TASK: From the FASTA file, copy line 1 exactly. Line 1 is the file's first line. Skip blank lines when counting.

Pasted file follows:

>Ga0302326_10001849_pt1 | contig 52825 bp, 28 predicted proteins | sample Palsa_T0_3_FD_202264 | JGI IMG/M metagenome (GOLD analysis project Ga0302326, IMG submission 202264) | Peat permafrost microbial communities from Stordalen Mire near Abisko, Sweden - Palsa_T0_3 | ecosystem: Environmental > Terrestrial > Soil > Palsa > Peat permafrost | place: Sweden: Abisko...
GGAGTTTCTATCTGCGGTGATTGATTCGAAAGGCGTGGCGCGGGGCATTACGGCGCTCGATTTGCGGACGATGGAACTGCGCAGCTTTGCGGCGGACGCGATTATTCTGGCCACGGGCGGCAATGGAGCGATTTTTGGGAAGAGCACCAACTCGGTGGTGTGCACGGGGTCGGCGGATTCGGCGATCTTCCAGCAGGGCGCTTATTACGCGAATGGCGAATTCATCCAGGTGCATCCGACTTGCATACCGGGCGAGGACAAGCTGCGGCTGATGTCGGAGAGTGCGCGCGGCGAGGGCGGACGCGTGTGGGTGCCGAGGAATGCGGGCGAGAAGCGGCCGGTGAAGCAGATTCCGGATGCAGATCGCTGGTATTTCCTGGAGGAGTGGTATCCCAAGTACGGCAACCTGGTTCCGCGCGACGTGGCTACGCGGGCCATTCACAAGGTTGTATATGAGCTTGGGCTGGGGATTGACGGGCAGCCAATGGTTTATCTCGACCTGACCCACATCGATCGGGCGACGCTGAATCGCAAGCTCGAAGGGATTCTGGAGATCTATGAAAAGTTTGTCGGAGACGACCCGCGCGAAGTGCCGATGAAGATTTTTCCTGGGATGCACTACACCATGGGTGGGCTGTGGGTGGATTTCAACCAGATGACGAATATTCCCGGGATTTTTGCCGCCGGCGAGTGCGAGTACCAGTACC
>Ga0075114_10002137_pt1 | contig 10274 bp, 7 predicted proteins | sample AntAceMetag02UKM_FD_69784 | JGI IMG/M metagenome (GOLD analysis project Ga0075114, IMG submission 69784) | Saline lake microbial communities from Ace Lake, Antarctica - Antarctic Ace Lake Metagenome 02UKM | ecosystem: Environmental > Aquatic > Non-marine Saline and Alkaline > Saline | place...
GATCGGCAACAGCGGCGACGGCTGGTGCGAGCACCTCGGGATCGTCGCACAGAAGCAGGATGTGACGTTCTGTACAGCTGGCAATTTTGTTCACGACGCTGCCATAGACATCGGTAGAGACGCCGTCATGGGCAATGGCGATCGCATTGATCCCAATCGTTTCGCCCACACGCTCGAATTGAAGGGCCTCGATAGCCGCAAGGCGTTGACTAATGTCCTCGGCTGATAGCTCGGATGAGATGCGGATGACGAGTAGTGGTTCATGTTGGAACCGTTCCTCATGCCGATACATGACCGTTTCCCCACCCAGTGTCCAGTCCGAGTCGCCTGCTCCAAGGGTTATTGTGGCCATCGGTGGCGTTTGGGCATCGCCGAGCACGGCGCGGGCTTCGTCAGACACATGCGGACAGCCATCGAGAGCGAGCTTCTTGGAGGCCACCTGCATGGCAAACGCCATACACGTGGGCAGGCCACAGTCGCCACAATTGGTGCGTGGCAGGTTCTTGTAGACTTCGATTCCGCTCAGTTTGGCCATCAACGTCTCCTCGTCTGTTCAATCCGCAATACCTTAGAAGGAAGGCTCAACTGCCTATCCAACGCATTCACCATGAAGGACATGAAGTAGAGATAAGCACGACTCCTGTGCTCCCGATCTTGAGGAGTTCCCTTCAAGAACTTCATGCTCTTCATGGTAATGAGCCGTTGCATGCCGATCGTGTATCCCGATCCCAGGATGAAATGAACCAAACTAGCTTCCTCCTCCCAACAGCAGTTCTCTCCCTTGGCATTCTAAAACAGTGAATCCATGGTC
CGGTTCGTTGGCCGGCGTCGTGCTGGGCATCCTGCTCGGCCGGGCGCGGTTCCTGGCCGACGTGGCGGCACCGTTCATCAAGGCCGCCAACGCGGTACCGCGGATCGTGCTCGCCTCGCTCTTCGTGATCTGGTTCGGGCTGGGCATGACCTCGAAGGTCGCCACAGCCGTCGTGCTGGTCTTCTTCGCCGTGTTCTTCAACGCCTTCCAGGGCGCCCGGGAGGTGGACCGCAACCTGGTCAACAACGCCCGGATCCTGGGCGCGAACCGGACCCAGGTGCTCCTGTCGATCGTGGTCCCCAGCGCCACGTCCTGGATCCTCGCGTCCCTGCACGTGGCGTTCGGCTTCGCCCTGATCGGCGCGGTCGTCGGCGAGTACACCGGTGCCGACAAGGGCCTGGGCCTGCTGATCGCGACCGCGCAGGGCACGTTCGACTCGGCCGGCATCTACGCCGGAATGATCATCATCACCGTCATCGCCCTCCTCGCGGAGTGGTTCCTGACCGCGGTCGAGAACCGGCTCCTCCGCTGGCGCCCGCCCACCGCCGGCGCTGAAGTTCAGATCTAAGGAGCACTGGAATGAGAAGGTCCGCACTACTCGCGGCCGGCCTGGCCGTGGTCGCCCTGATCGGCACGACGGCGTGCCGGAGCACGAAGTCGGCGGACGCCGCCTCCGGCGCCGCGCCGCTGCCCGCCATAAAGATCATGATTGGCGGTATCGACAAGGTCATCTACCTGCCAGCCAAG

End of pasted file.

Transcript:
>Ga0302326_10001849_pt1 | contig 52825 bp, 28 predicted proteins | sample Palsa_T0_3_FD_202264 | JGI IMG/M metagenome (GOLD analysis project Ga0302326, IMG submission 202264) | Peat permafrost microbial communities from Stordalen Mire near Abisko, Sweden - Palsa_T0_3 | ecosystem: Environmental > Terrestrial > Soil > Palsa > Peat permafrost | place: Sweden: Abisko...